CCV expanding certificate, degree offerings

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BENNINGTON — Come this fall semester, the Community College of Vermont expects to double its certificate offerings and add three new degrees.

Seven new certificate programs are being added: administrative medical assisting, clinical medical assisting, digital media production, funeral director, graphic design, media communications and studio art, according to a press release from CCV.

According to CCV's website, digital media production, funeral director, graphic design and media communications certificates can be completed entirely online. The college currently has seven other certificate programs.

The new certificates were developed with workforce needs in mind, according to the release.

"I think that it's exciting," said Nicole Otte Stetson, associate academic dean at the college who works at the Bennington campus. "It's a credential that can be shared with the workforce. You can go out into the world and say, I have this credential, and it's focused in this particular professional field."

A certificate represents a "stackable credential" — students can add on others, like associate or bachelor's degrees, she said.

"Most careers now, moving forward in the future, are going to require credentials, additional training, and degrees," she said.

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The change partly comes out of a strategic plan, which identified the need for more such stackable credentials, and more points of entry and exit for students statewide, said Candace Lewis, associate academic dean at CCV.

Stetson confirmed the new programs will have the same per-credit fee structure as other certificate programs at CCV; the college currently charges $268 per credit for in-state students.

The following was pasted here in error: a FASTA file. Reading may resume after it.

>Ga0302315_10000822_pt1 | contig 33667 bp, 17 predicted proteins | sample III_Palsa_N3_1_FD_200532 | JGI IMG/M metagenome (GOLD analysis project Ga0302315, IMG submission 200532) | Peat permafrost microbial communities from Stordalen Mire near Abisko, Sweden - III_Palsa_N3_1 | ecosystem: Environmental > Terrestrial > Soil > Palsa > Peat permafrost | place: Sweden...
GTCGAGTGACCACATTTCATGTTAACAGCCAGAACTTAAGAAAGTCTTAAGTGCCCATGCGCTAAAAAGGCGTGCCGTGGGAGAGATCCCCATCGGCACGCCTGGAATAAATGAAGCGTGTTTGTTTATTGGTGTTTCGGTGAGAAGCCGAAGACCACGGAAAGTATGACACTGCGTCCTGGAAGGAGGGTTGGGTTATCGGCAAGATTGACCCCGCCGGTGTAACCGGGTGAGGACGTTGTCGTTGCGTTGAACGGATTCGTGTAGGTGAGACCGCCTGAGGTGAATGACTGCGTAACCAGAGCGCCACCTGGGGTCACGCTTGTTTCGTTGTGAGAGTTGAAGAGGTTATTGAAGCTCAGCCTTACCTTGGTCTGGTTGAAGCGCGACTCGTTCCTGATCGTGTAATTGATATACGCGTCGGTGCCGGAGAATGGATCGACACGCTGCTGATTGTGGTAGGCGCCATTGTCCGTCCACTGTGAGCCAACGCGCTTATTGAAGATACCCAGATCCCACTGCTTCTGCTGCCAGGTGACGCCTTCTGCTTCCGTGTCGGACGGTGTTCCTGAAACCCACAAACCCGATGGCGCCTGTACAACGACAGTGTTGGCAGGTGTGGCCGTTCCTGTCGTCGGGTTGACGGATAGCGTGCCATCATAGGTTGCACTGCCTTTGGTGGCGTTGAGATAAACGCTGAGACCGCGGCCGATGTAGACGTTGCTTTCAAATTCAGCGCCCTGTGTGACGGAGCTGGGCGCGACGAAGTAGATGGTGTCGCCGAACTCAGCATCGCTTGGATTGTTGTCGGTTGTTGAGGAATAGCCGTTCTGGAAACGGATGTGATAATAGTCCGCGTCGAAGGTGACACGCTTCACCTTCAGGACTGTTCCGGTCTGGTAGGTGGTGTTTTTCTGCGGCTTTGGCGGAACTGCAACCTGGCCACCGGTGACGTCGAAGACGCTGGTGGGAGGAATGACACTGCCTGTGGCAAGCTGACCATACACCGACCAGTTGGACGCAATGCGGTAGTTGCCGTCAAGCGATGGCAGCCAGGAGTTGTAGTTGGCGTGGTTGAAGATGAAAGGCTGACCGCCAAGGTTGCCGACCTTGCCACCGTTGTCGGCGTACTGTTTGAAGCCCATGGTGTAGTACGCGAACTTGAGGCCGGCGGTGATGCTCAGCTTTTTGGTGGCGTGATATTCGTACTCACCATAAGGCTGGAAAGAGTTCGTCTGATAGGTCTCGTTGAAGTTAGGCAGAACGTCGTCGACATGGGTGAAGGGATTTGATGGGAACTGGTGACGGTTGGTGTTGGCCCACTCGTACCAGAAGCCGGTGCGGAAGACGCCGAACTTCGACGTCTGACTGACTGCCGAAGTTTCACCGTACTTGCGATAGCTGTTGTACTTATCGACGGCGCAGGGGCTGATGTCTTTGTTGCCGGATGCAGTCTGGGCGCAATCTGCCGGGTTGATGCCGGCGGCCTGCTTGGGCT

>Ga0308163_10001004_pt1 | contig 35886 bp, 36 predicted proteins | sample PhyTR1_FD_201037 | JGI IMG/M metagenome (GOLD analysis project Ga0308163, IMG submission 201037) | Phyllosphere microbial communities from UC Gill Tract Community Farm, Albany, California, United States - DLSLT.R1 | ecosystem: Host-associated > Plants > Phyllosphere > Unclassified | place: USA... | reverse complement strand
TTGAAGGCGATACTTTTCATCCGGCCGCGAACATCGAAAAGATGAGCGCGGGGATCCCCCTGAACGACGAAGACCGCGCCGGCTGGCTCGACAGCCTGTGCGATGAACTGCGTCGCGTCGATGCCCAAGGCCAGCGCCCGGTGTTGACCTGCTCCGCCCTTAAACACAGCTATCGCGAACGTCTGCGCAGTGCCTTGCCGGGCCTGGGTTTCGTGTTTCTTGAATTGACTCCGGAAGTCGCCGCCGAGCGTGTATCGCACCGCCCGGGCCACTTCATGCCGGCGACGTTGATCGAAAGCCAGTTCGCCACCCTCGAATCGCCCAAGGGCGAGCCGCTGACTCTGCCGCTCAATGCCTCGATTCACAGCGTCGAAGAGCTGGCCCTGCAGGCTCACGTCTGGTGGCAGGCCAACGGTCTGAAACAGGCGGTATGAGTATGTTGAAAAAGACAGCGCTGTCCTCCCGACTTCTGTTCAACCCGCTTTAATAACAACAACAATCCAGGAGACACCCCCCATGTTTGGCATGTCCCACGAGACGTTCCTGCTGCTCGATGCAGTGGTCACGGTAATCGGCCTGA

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CCV will also offer three new Associate of Science degrees starting fall 2019: one in health science, one in professional studies and one in behavioral science.

The health science degree replaces CCV's associate degree in medical assisting. The new

degrees relate to a desire to give students more flexibility in their education, Stetson said.

For example, the health science degree allows students the option to focus on something like medical assisting, but they could also concentrate in other areas, like community health.

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"It just is providing more flexibility for students," she said. "It's not as narrow."

The professional studies degree also allows students to create single-focus areas of studies if they want; besides business, accounting and management, it allows students to take other classes in areas related to allied health, business, computers, communications, economics and manufacturing, Stetson said.

The new behavioral science offering will provide students foundational knowledge for areas like criminal justice, social work, psychology and addiction treatment, she said.

"I think professional studies is going to be popular, I really do," she said. "Because of its flexibility."

CCV has also seen a lot of interest in design and media studies, as a lot of high school students taking dual enrollment courses express interest in graphic design and media communications courses, Lewis said.

Patricia LeBoeuf can be reached at, at @BAN_pleboeuf on Twitter and 802-447-7567, ext. 118.


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